Lincoln's Personal Life HTML version
The Child Of The Forest
Of first importance in the making of the American people is that great forest which once
extended its mysterious labyrinth from tide-water to the prairies when the earliest
colonists entered warily its sea-worn edges a portion of the European race came again
under a spell it had forgotten centuries before, the spell of that untamed nature which
created primitive man. All the dim memories that lay deep in subconsciousness; all the
vague shadows hovering at the back of the civilized mind; the sense of encompassing
natural power, the need to struggle single-handed against it; the danger lurking in the
darkness of the forest; the brilliant treachery of the forest sunshine glinted through leafy
secrecies; the Strange voices in its illimitable murmur; the ghostly shimmer of its glades
at night; the lovely beauty of the great gold moon; all the thousand wondering dreams
that evolved the elder gods, Pan, Cybele, Thor; all this waked again in the soul of the
Anglo-Saxon penetrating the great forest. And it was intensified by the way he came,--
singly, or with but wife and child, or at best in very small company, a mere handful. And
the surrounding presences were not only of the spiritual world. Human enemies who were
soon as well armed as he, quicker of foot and eye, more perfectly noiseless in their tread
even than the wild beasts of the shadowy coverts, the ruthless Indians whom he came to
expel, these invisible presences were watching him, in a fierce silence he knew not
whence. Like as not the first signs of that menace which was everywhere would be the
hiss of the Indian arrow, or the crack of the Indian rifle, and sharp and sudden death.
Under these conditions he learned much and forgot much. His deadly need made him
both more and less individual than he had been, released him from the dictation of his
fellows in daily life while it enforced relentlessly a uniform method of self-preservation.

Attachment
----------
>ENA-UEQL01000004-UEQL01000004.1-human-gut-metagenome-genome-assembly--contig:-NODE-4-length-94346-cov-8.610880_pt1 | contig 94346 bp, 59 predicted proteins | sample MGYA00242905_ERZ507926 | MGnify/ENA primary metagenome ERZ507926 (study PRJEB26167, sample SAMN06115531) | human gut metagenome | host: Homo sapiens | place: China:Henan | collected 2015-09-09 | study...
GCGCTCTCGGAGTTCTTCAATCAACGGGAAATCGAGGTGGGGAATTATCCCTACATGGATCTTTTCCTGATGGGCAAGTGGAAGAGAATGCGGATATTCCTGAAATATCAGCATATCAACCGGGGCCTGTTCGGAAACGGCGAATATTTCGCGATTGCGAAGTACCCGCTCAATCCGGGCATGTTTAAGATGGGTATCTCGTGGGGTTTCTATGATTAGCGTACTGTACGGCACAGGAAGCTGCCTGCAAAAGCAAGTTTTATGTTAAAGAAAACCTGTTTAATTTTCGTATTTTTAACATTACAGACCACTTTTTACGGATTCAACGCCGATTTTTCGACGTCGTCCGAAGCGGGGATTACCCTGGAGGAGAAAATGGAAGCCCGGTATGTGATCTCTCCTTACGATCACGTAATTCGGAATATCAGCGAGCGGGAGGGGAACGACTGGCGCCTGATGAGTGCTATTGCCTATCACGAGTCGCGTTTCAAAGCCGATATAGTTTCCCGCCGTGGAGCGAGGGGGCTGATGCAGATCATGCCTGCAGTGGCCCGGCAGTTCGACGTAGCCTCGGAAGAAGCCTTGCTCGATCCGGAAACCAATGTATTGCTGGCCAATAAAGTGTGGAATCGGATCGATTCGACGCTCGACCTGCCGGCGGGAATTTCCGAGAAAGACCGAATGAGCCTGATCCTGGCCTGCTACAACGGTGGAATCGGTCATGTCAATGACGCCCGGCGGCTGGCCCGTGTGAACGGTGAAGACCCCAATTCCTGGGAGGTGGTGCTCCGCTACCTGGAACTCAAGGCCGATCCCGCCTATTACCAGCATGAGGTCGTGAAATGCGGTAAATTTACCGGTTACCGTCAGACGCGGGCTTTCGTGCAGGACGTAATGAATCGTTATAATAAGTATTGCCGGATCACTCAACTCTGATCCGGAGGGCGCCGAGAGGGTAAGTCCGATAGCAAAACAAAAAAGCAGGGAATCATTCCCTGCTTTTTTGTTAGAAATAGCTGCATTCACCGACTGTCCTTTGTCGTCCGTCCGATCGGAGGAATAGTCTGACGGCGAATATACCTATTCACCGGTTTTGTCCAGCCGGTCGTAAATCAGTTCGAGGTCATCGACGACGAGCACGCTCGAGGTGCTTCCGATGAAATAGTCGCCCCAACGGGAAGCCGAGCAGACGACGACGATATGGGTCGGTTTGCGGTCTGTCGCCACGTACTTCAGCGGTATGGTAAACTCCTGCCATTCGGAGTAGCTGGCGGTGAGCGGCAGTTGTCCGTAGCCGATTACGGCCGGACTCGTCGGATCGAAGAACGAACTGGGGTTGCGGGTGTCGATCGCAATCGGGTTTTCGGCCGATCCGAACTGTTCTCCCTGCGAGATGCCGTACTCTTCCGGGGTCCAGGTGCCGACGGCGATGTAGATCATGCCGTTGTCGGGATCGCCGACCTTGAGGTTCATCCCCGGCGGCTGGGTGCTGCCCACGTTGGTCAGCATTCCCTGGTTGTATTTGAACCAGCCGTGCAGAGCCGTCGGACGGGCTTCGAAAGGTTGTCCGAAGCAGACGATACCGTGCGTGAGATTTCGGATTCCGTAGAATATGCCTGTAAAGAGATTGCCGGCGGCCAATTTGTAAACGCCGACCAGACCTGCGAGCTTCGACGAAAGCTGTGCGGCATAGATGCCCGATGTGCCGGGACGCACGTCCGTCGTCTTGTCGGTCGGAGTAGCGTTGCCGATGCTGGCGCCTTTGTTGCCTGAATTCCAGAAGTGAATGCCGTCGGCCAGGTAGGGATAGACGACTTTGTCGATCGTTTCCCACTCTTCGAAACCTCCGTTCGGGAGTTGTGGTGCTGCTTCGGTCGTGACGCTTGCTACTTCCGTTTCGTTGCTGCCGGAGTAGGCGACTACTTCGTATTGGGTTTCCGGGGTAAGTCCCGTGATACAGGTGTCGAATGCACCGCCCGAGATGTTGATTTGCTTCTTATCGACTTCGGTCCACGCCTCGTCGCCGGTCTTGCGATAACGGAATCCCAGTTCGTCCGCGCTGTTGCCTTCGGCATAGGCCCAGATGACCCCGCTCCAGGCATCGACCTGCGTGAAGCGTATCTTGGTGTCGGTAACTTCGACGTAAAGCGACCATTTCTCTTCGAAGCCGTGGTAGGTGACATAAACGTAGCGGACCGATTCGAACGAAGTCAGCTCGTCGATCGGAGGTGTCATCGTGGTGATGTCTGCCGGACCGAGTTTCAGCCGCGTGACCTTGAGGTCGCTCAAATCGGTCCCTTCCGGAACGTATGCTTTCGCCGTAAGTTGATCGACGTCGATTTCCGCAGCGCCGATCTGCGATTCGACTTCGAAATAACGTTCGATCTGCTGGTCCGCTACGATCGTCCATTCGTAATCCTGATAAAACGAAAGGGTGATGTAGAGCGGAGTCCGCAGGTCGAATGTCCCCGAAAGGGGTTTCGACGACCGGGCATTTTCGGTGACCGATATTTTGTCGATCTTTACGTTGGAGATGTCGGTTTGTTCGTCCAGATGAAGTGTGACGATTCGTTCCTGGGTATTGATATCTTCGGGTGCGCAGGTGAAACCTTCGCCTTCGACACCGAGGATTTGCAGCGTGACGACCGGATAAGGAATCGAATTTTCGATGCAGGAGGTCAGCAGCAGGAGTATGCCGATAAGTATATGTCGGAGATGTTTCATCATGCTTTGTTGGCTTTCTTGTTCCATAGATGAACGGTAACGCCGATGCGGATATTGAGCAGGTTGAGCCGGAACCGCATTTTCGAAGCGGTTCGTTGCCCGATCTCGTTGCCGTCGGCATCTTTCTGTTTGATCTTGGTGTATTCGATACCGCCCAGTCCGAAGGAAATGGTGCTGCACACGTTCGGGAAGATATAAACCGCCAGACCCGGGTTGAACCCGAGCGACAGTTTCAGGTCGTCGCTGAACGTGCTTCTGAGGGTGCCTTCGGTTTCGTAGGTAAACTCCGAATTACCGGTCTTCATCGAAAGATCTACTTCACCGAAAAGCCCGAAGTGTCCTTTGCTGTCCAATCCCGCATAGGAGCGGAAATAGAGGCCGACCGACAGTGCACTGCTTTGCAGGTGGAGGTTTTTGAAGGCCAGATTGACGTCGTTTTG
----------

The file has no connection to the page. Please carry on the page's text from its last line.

Though the unseen world became more and more real, the understanding of it faded. It
became chiefly a matter of emotional perception, scarcely at all a matter of philosophy.
The morals of the forest Americans were those of audacious, visionary beings loosely
hound together by a comradeship in peril. Courage, cautiousness, swiftness, endurance,
faithfulness, secrecy,--these were the forest virtues. Dreaming, companionship, humor,--
these were the forest luxuries.
From the first, all sorts and conditions were ensnared by that silent land, where the trails
they followed, their rifles in their hands, had been trodden hard generation after
generation by the feet of the Indian warriors. The best and the worst of England went into
that illimitable resolvent, lost themselves, found themselves, and issued from its shadows,
or their children did, changed both for good and ill, Americans. Meanwhile the great
forest, during two hundred years, was slowly vanishing. This parent of a new people gave
its life to its offspring and passed away. In the early nineteenth century it had withered
backward far from the coast; had lost its identity all along the north end of the eastern
mountains; had frayed out toward the sunset into lingering tentacles, into broken minor
forests, into shreds and patches.